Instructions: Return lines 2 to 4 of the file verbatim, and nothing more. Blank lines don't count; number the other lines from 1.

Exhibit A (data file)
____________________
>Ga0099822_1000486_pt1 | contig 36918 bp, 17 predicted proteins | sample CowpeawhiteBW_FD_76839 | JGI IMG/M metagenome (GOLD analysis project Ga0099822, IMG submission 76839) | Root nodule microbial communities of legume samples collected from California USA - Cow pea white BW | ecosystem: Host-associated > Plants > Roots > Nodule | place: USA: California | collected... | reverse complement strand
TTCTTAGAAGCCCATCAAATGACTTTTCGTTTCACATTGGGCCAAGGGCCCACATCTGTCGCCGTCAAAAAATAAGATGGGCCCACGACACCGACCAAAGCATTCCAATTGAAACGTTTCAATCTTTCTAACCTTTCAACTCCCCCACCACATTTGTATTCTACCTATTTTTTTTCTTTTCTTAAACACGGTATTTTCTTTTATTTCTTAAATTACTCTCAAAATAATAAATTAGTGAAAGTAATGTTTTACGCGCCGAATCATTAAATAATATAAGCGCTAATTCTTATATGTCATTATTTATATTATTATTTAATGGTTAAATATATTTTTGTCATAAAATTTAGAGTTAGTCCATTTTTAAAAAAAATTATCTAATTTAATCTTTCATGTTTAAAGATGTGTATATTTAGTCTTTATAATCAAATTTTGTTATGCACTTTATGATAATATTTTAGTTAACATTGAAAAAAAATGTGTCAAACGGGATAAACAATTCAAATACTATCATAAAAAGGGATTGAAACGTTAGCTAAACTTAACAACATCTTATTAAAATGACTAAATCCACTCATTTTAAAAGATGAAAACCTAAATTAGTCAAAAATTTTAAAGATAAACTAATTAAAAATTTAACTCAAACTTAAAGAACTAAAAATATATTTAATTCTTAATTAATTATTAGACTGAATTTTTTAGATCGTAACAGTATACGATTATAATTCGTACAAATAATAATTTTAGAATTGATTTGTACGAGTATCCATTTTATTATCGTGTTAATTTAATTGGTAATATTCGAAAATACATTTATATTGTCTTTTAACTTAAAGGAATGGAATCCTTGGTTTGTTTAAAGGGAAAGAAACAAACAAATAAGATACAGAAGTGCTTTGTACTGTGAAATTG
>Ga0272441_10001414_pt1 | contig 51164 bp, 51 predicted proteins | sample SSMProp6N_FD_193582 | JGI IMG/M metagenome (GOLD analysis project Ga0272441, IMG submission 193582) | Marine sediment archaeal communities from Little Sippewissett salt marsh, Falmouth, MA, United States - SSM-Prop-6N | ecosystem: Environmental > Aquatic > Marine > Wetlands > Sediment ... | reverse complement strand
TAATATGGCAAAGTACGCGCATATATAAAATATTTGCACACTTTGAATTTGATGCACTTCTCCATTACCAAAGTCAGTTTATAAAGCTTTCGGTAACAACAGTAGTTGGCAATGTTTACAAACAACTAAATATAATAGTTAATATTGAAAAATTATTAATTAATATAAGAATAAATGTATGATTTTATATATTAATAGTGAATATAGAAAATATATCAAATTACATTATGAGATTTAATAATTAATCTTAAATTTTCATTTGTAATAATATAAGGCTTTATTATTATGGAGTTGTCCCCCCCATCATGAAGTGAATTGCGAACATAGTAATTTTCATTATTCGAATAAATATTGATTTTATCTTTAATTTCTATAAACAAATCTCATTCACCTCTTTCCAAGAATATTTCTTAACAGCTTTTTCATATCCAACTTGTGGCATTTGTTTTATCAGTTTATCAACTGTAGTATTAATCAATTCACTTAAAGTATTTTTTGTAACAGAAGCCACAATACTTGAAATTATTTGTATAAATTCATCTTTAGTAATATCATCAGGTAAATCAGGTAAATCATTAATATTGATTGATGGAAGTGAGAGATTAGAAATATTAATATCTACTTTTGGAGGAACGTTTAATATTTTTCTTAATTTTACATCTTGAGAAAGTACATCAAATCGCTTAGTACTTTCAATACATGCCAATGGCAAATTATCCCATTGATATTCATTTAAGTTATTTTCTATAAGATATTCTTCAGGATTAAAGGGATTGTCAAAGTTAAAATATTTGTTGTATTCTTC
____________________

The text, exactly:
TTCTTAGAAGCCCATCAAATGACTTTTCGTTTCACATTGGGCCAAGGGCCCACATCTGTCGCCGTCAAAAAATAAGATGGGCCCACGACACCGACCAAAGCATTCCAATTGAAACGTTTCAATCTTTCTAACCTTTCAACTCCCCCACCACATTTGTATTCTACCTATTTTTTTTCTTTTCTTAAACACGGTATTTTCTTTTATTTCTTAAATTACTCTCAAAATAATAAATTAGTGAAAGTAATGTTTTACGCGCCGAATCATTAAATAATATAAGCGCTAATTCTTATATGTCATTATTTATATTATTATTTAATGGTTAAATATATTTTTGTCATAAAATTTAGAGTTAGTCCATTTTTAAAAAAAATTATCTAATTTAATCTTTCATGTTTAAAGATGTGTATATTTAGTCTTTATAATCAAATTTTGTTATGCACTTTATGATAATATTTTAGTTAACATTGAAAAAAAATGTGTCAAACGGGATAAACAATTCAAATACTATCATAAAAAGGGATTGAAACGTTAGCTAAACTTAACAACATCTTATTAAAATGACTAAATCCACTCATTTTAAAAGATGAAAACCTAAATTAGTCAAAAATTTTAAAGATAAACTAATTAAAAATTTAACTCAAACTTAAAGAACTAAAAATATATTTAATTCTTAATTAATTATTAGACTGAATTTTTTAGATCGTAACAGTATACGATTATAATTCGTACAAATAATAATTTTAGAATTGATTTGTACGAGTATCCATTTTATTATCGTGTTAATTTAATTGGTAATATTCGAAAATACATTTATATTGTCTTTTAACTTAAAGGAATGGAATCCTTGGTTTGTTTAAAGGGAAAGAAACAAACAAATAAGATACAGAAGTGCTTTGTACTGTGAAATTG
>Ga0272441_10001414_pt1 | contig 51164 bp, 51 predicted proteins | sample SSMProp6N_FD_193582 | JGI IMG/M metagenome (GOLD analysis project Ga0272441, IMG submission 193582) | Marine sediment archaeal communities from Little Sippewissett salt marsh, Falmouth, MA, United States - SSM-Prop-6N | ecosystem: Environmental > Aquatic > Marine > Wetlands > Sediment ... | reverse complement strand
TAATATGGCAAAGTACGCGCATATATAAAATATTTGCACACTTTGAATTTGATGCACTTCTCCATTACCAAAGTCAGTTTATAAAGCTTTCGGTAACAACAGTAGTTGGCAATGTTTACAAACAACTAAATATAATAGTTAATATTGAAAAATTATTAATTAATATAAGAATAAATGTATGATTTTATATATTAATAGTGAATATAGAAAATATATCAAATTACATTATGAGATTTAATAATTAATCTTAAATTTTCATTTGTAATAATATAAGGCTTTATTATTATGGAGTTGTCCCCCCCATCATGAAGTGAATTGCGAACATAGTAATTTTCATTATTCGAATAAATATTGATTTTATCTTTAATTTCTATAAACAAATCTCATTCACCTCTTTCCAAGAATATTTCTTAACAGCTTTTTCATATCCAACTTGTGGCATTTGTTTTATCAGTTTATCAACTGTAGTATTAATCAATTCACTTAAAGTATTTTTTGTAACAGAAGCCACAATACTTGAAATTATTTGTATAAATTCATCTTTAGTAATATCATCAGGTAAATCAGGTAAATCATTAATATTGATTGATGGAAGTGAGAGATTAGAAATATTAATATCTACTTTTGGAGGAACGTTTAATATTTTTCTTAATTTTACATCTTGAGAAAGTACATCAAATCGCTTAGTACTTTCAATACATGCCAATGGCAAATTATCCCATTGATATTCATTTAAGTTATTTTCTATAAGATATTCTTCAGGATTAAAGGGATTGTCAAAGTTAAAATATTTGTTGTATTCTTC